A new murder mystery will be launched on Coronation Street tonight when evil knicker magnate Frank Foster gets his comeuppance following months of wrongdoing.
According to our recent poll, 30 per cent of you think that Frank’s mum will be behind the crime while 17 per cent believe that Eccles the dog is set to become rabid.
Time and again programme writers turn to homicide to get us talking, so what are the key elements of the classic soap whodunnit? Let’s examine the evidence…
…needs to be someone with cirrhosis of the soul – think JR Ewing plotting to put Sue Ellen back in a sanitarium or Archie Mitchell turfing Peggy out of her beloved pub on Christmas Eve. Seeing as we’re invited to treat the crime as a parlour game, what doesn’t work is when soaps target vulnerable, decent people – the ultimate bad-taste clunker being “Who Raped Toyah Battersby?” Remember, death is TV’s cosiest commodity: it’s called Midsomer Murders and not Midsomer Sex Attacks for a reason.
…who all have to be vocal as possible about how much they despise whoever is about to get shot or bludgeoned with a bust of Queen Victoria. Corrie escalates the vendettas this evening with “I’ll rip ‘im apart wi’ me bare ‘ands” (Kevin), “Yer vile, Frank Foster. Vile!” (Sally) and the almost-too-obvious “If I ‘ad a chance, I’d kill ‘im stone dead. And I wouldn’t miss a wink of sleep” (Peter). For further tips on how to get this right, consult the opening 20 minutes of any Murder, She Wrote.
…has to be both playfully knowing and something of a shock. Full marks then to Emmerdale for pushing Tom King from a first-floor window at the moment that a child was singing Walking in the Air on the ground below. And who can forget the sight of Phil “I’ll tan yer backsides!” Mitchell yelling at the prankster ringing his doorbell before getting shot in the back and rolling down his front steps looking for all the world like a big, mottled potato that’s slipped free from a bag of shopping?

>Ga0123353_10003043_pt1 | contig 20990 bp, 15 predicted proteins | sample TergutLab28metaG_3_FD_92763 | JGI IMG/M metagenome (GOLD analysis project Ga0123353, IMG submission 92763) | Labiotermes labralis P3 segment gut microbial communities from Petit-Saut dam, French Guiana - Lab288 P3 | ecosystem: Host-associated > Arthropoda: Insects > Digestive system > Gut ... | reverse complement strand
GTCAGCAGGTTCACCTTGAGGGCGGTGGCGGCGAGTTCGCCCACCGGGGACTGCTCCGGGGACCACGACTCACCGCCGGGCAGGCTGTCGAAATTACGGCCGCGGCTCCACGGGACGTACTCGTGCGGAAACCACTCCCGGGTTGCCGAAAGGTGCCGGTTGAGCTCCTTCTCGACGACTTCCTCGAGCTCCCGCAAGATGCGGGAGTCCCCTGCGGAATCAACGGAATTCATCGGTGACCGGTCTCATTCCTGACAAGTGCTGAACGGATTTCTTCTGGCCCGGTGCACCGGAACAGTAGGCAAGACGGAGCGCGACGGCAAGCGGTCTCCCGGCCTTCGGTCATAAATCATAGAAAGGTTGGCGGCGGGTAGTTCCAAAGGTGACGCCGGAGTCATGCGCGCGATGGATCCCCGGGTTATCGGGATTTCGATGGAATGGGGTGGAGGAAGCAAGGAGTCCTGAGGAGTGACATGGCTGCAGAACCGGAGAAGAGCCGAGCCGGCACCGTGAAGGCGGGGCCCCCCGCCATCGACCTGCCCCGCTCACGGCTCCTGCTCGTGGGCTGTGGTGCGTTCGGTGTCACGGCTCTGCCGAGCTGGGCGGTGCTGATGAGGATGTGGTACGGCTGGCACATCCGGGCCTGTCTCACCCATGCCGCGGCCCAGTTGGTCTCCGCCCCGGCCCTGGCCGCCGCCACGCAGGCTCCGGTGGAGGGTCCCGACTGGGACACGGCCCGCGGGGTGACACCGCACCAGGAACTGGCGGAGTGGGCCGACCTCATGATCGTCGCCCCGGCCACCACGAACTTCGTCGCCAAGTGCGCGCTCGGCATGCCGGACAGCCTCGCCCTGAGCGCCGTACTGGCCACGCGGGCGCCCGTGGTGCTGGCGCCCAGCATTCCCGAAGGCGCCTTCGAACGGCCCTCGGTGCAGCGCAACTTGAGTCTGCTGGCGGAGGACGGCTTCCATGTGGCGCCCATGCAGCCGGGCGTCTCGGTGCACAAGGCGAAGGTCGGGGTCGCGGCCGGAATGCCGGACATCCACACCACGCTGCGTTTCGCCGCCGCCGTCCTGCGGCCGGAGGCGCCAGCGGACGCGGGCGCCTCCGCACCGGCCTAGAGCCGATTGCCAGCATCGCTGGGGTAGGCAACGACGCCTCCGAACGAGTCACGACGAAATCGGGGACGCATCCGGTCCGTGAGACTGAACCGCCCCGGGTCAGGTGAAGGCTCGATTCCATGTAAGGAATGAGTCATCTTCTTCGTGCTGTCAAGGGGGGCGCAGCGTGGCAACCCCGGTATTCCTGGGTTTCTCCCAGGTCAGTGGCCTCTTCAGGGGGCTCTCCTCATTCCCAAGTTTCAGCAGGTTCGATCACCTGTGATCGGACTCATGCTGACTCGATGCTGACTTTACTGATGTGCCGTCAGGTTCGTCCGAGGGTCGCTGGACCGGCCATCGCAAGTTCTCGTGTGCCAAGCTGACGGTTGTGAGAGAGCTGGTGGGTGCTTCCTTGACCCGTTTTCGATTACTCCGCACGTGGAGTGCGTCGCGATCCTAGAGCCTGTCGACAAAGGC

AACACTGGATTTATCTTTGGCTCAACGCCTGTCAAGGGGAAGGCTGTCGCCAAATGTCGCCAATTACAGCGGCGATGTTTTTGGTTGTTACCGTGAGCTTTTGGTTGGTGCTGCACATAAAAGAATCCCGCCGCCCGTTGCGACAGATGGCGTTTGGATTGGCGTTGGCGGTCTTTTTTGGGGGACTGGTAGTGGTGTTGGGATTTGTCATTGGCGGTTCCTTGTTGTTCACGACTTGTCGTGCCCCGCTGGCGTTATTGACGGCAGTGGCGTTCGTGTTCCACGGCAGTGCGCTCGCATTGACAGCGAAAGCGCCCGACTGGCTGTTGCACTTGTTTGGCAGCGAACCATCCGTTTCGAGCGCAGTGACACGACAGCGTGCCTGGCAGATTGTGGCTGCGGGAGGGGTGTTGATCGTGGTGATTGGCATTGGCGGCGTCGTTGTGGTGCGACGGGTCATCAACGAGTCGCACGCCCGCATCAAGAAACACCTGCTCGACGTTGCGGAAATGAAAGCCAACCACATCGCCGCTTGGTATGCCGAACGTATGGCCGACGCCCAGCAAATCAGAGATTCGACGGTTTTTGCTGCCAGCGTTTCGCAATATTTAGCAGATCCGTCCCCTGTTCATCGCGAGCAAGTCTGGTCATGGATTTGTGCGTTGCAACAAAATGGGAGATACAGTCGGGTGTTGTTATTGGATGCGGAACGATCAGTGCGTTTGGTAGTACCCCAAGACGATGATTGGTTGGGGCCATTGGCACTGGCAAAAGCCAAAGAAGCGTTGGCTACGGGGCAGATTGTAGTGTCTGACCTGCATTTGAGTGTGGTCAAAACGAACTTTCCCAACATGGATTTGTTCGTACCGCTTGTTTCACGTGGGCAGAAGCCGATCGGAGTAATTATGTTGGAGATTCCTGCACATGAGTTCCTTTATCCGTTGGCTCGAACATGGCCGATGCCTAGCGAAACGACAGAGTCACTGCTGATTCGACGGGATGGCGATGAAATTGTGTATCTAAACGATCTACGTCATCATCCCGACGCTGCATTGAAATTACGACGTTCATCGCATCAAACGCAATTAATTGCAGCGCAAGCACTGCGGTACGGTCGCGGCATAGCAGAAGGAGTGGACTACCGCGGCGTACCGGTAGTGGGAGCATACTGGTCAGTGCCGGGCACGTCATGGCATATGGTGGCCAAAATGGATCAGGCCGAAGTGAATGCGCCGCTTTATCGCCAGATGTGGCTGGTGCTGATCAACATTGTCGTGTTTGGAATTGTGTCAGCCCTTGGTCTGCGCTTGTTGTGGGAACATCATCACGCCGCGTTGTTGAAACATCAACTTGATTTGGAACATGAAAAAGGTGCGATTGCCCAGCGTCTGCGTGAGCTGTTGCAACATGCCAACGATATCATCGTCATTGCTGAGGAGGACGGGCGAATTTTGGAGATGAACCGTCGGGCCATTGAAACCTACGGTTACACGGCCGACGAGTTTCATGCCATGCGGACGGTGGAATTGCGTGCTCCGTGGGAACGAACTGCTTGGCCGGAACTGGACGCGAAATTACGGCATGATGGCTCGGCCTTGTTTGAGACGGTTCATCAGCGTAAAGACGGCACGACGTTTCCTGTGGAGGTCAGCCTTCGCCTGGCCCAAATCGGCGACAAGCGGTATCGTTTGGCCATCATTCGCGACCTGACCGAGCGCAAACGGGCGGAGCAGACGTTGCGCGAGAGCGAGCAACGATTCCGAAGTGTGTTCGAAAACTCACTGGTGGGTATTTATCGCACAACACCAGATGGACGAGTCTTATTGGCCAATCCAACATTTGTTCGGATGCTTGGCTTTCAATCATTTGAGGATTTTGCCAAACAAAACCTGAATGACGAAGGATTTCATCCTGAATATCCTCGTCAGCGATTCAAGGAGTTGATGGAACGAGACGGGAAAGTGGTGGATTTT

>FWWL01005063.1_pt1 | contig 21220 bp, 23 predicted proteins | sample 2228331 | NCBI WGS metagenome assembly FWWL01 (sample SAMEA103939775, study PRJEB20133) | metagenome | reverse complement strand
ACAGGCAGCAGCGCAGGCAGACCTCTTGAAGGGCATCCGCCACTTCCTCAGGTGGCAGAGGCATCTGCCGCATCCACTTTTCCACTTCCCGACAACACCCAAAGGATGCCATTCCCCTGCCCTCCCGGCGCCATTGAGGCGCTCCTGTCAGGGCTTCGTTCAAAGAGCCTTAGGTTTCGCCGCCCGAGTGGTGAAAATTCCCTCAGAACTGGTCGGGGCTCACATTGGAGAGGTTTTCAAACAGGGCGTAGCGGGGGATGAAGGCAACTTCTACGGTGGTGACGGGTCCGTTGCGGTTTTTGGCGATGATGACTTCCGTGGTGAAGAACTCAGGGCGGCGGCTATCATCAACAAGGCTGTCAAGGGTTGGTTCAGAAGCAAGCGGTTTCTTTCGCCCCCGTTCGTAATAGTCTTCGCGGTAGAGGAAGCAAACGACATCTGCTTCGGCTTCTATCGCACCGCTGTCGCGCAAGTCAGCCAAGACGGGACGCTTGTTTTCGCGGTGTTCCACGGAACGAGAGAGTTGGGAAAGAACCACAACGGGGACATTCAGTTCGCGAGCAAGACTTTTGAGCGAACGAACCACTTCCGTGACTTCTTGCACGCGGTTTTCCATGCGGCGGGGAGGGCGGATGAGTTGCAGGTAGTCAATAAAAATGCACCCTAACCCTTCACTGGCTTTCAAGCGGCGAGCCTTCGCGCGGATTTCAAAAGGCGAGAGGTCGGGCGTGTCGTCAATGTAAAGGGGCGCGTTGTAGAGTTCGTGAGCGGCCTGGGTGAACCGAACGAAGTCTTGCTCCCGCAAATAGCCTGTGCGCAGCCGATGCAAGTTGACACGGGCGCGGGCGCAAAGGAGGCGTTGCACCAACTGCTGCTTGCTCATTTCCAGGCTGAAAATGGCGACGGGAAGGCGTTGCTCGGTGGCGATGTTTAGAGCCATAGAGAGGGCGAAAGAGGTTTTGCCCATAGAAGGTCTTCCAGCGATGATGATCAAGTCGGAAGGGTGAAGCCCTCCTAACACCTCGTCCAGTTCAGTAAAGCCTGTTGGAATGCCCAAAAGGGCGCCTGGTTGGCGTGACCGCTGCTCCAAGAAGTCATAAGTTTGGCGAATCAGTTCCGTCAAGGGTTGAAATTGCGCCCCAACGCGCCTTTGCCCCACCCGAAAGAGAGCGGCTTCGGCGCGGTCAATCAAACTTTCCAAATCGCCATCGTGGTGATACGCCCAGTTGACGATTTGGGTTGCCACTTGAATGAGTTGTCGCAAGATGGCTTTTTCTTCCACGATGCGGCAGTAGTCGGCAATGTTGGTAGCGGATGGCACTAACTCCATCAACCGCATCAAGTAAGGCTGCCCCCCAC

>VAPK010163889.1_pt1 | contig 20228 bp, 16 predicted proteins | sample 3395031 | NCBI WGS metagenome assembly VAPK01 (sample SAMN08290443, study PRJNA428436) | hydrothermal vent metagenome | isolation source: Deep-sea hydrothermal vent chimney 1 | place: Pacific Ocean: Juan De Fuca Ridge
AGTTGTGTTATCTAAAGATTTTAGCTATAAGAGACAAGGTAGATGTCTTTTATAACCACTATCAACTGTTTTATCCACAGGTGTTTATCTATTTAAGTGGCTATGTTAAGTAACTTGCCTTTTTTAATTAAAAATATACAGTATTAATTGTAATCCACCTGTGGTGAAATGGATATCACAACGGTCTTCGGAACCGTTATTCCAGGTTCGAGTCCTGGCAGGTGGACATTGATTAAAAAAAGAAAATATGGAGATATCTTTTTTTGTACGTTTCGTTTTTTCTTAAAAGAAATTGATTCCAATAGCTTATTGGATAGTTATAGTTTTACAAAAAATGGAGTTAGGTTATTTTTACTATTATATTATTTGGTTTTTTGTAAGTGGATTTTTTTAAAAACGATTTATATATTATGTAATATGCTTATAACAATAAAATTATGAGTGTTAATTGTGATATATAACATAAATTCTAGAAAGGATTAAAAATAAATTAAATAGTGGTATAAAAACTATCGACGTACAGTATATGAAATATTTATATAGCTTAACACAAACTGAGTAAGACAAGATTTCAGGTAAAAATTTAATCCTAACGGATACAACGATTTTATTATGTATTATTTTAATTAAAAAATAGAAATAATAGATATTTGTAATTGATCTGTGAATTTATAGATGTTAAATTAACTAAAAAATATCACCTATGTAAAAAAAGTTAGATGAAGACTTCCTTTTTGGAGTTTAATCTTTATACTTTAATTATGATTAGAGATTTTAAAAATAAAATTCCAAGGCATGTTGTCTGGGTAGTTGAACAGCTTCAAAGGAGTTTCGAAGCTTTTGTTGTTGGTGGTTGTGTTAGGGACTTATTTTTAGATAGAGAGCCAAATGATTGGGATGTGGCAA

This is the point where viewers question their preconceptions about long-standing characters. Could Ian Beale have gotten hold of a firearm? Was Sue Ellen sober enough to shoot straight? Suspicions are fuelled by soap residents gossiping and the police arresting anyone but the guilty party. In the real world, bookies will offer odds on likely candidates (William Hill took £500,000 when Archie Mitchell was killed), while producers say they’ve filmed several outcomes (when we all know this is a lie as it would blow the budget and take too much time).
Anticipation now should be higher than it was when the crime was originally committed. Get it right and you have a live 25th-anniversary episode of EastEnders that ends with Stacey admitting that she killed Archie. Get it wrong and you have Corrie’s David Platt exposed as some kind of lunatic postman waging psychological warfare against Gail. The benchmark remains the unmasking of JR’s assailant: tapes were flown into Britain under armed guard and a session of the Turkish parliament was suspended so that legislators had the chance to get home in time to watch.
Soap whodunnits have that rare power to unite the nation, even in the modern day when our viewing has become increasingly fragmented. That November 1980 episode of Dallas in which Kristen was exposed of JR’s would-be assassin remains the 16th most watched programme of all time, with 21.6 million viewers (worldwide it was seen by nearly 360 million). Yet even as recently as February 2010, 16.6 million were tuning in to see Stacey’s big confession.
Audiences love puzzles with neat resolutions and those instances when high-profile mysteries get solved become the stuff of legend. As Frank Foster meets his maker, we could be about to witness another of those magic TV moments.
Don’t miss Coronation Street, tonight, 7:30pm, 8:30pm, ITV1